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Zinc binds tenaciously to proteins at near neutral pH. Consequently, the amount of protein in the diet is a factor contributing to the efficiency of zinc absorption. As protein digestion proceeds, zinc becomes more accessible for zinc transport mechanisms of intestinal cells. The relative abundance of zinc as small molecular weight complexes of low binding affinity enhances the process. Small changes in protein digestion may produce significant changes in zinc absorption (Sandstrom and Lonnerdal, 1989). These changes in absorption may explain the correlation between zinc deficiency symptoms and certain malabsorption disorders (Cousins, 1996). The markedly greater bioavailability of zinc from human milk than from cow’s milk is an example of how protein digestibility, which is much lower in casein-rich cow’s milk than in human milk, influences zinc absorption (Roth and Kirchgessner, 1985). In general, zinc absorption from a diet high in animal protein will be greater than from a diet rich in proteins of plant origin such as soy (King and Keen, 1999).

Other Food Components

Phytic Acid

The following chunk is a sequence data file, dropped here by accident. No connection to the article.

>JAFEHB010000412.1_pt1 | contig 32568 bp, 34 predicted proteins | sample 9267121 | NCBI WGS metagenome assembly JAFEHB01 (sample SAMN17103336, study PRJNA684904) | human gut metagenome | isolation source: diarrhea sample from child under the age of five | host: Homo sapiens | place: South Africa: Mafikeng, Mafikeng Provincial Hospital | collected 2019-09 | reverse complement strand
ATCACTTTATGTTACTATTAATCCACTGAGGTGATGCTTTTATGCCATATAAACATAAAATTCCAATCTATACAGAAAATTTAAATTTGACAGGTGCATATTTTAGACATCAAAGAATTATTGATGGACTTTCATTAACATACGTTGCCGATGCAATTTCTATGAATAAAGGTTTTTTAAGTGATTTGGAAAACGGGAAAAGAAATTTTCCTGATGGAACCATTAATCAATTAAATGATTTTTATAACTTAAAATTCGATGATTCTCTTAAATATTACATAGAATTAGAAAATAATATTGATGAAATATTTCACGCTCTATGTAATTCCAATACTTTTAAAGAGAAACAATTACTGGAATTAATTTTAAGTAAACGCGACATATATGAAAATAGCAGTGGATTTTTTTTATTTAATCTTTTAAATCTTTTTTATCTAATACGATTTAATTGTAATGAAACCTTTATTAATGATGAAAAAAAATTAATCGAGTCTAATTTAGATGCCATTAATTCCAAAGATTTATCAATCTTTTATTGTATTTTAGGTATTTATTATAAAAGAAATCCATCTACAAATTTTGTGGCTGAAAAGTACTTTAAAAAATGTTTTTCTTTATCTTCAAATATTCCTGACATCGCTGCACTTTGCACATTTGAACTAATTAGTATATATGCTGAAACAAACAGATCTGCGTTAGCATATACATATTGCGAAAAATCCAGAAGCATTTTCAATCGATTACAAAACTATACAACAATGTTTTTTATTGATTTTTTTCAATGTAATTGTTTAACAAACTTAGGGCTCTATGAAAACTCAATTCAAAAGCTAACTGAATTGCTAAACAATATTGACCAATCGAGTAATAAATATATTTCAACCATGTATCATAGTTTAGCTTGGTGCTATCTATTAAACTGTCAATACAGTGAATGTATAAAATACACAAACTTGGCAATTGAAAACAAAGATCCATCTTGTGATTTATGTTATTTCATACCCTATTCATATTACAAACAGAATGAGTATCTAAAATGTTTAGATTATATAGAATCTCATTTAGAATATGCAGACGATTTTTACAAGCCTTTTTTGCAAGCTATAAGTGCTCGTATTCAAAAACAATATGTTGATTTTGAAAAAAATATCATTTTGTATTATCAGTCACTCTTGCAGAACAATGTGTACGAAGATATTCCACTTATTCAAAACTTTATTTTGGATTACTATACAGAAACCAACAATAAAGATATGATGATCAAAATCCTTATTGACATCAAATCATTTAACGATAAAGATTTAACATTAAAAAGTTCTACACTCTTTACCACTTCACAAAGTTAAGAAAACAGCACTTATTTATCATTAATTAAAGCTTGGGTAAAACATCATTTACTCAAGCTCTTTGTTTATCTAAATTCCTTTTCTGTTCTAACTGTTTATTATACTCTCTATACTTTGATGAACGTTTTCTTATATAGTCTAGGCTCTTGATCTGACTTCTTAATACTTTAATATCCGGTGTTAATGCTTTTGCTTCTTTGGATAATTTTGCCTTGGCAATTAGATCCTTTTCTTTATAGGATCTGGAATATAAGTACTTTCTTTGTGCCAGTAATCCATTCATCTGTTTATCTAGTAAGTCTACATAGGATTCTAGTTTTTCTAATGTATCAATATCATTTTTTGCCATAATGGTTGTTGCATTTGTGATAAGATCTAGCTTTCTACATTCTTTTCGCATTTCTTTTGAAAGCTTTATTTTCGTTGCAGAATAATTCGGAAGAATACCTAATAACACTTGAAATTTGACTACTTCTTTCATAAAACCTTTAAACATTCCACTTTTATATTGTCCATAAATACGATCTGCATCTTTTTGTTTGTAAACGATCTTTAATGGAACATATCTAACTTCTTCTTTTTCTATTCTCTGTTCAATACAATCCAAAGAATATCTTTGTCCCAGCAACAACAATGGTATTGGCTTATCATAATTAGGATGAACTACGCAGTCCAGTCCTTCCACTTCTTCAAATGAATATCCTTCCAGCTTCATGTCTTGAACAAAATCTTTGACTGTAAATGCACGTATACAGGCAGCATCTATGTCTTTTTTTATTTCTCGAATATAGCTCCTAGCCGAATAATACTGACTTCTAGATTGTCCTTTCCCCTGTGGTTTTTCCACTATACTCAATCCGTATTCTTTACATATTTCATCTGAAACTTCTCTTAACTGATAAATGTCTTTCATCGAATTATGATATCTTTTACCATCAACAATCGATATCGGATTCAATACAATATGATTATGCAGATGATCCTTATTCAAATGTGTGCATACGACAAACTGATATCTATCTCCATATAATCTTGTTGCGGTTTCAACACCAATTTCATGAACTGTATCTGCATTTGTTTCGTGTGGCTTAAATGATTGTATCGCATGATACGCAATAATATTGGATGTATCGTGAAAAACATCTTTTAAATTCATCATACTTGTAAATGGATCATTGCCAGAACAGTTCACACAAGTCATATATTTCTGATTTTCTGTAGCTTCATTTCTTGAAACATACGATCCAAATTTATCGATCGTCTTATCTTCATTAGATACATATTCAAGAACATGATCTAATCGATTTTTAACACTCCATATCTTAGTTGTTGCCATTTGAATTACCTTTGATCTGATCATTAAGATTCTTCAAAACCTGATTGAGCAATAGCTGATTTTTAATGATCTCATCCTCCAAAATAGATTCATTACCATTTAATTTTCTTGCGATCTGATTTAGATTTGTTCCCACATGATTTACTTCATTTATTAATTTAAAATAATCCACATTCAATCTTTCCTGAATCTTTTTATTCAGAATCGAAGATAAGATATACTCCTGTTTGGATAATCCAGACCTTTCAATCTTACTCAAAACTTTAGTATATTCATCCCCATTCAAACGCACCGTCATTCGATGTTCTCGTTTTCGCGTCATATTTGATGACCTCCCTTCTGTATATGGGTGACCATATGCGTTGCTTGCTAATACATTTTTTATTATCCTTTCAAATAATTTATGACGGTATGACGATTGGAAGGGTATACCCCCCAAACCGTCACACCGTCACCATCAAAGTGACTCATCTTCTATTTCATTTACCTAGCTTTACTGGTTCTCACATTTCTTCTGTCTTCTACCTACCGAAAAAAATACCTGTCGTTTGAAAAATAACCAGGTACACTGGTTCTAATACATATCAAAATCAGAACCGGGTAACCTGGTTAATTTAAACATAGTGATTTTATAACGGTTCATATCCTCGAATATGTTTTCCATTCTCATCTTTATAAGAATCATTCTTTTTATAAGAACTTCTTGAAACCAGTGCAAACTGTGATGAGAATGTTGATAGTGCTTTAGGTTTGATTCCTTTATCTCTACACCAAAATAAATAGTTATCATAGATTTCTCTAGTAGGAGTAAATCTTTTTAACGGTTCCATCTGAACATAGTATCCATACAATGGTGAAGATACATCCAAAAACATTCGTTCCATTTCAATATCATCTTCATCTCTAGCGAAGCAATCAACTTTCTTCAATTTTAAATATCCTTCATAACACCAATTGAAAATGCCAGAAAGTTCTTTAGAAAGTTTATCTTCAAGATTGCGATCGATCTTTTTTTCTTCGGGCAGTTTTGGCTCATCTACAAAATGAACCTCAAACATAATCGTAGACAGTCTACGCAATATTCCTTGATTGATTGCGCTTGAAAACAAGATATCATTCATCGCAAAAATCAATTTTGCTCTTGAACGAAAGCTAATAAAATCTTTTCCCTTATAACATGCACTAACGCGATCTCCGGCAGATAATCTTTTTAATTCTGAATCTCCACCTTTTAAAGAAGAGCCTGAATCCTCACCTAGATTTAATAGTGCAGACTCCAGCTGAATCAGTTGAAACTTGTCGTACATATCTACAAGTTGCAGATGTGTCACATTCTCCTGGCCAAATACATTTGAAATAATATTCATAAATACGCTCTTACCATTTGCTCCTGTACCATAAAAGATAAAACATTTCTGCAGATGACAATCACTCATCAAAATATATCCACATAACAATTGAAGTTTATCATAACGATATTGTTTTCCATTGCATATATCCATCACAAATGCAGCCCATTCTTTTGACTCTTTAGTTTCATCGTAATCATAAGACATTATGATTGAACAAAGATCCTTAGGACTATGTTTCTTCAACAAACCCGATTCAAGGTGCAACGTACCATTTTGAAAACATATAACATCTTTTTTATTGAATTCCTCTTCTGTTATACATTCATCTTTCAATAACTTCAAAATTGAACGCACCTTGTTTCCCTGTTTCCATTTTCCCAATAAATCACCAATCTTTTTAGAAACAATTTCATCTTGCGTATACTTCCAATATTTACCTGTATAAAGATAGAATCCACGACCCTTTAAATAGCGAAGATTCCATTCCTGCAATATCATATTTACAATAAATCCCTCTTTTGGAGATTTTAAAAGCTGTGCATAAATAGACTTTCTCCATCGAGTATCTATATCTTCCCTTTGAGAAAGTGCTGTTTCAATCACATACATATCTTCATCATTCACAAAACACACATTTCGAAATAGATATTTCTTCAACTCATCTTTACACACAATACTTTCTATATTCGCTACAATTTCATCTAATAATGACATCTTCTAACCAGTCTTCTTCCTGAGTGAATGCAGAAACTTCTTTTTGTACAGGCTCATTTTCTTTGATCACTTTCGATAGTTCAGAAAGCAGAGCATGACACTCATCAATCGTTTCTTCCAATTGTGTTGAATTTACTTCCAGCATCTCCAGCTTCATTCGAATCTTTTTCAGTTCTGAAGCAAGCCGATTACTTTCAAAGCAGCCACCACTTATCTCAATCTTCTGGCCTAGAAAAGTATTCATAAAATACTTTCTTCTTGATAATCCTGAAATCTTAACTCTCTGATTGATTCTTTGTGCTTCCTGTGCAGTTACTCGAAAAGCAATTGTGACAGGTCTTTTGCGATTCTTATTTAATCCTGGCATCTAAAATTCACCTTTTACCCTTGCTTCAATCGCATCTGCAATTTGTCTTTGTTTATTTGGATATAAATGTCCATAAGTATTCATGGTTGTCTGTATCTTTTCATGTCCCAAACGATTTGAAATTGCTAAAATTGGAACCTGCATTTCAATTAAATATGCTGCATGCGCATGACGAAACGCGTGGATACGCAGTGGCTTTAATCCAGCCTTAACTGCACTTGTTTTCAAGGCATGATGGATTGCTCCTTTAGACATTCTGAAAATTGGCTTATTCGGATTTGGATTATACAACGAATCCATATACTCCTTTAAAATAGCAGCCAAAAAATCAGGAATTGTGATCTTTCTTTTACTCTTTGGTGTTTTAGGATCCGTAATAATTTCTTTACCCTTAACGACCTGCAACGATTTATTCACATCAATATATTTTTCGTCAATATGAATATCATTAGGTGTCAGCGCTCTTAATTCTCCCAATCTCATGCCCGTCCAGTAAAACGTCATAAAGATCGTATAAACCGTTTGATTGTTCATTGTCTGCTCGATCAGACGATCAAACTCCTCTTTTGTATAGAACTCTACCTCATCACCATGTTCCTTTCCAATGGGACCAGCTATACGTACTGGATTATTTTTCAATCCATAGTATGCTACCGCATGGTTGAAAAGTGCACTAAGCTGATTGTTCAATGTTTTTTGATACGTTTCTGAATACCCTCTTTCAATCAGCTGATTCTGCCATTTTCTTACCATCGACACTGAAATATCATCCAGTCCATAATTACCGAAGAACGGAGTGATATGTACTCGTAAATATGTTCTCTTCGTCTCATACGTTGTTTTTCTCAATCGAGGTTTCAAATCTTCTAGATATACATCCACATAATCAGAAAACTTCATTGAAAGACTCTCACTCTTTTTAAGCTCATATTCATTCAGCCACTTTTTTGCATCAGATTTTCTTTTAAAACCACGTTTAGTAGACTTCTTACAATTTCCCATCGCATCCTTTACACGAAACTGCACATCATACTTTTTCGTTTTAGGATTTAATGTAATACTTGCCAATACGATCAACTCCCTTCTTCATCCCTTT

Plants contain phytic acid (myo-inositol hexaphosphate) for use as a storage form of phosphorus. Consequently, plant-based foods, particularly grains and legumes, have a significant phytic acid content. Enzymatic action of yeast during the leavening of bread and other fermentations reduce phytate levels, whereas extrusion processes (used in preparation of some breakfast cereals), may not (Williams and Erdman, 1999). In Caco-2 cells, the metal binding property of phytic acid decreases proportionally as fewer than six phosphate groups are bound to each inositol molecule (Han et al., 1994). Phytate binding of zinc has been demonstrated as a contributing factor for the zinc deficiency related to consumption of unleavened bread seen in certain population groups in the Middle East (Prasad, 1991). The overall effect of phytate is to reduce zinc absorption from the gastrointestinal tract through complexation and precipitation (Oberleas et al., 1966). These chemical effects appear to be enhanced by simultaneous binding of calcium. Phytate binding in the intestinal lumen includes zinc of both food origin and endogenous origin. Since zinc homeostasis is controlled in part by endogenous secretions, consumption of phytate-rich foods may

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